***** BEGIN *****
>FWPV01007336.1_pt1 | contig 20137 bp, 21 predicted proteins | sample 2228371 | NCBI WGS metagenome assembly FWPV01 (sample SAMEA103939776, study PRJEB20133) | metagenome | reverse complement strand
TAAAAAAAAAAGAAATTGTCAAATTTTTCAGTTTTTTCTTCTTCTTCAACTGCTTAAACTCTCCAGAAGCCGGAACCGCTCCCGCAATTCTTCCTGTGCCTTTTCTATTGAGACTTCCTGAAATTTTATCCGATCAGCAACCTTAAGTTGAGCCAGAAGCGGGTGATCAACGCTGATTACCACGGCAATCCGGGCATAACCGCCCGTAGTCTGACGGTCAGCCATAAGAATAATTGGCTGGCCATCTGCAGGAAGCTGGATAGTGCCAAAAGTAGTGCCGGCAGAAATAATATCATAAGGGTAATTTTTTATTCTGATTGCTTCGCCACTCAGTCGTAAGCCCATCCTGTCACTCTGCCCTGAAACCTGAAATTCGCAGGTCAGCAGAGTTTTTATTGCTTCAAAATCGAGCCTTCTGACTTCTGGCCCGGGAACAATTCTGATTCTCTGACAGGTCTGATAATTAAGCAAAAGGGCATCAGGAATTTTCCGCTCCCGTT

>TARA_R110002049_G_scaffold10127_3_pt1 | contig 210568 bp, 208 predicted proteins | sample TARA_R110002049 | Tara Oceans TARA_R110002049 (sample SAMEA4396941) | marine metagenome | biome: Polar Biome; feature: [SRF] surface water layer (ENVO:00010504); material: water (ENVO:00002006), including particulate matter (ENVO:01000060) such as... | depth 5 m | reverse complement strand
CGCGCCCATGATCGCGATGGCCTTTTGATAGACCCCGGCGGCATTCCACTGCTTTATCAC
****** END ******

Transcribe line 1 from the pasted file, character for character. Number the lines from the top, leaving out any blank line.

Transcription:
>FWPV01007336.1_pt1 | contig 20137 bp, 21 predicted proteins | sample 2228371 | NCBI WGS metagenome assembly FWPV01 (sample SAMEA103939776, study PRJEB20133) | metagenome | reverse complement strand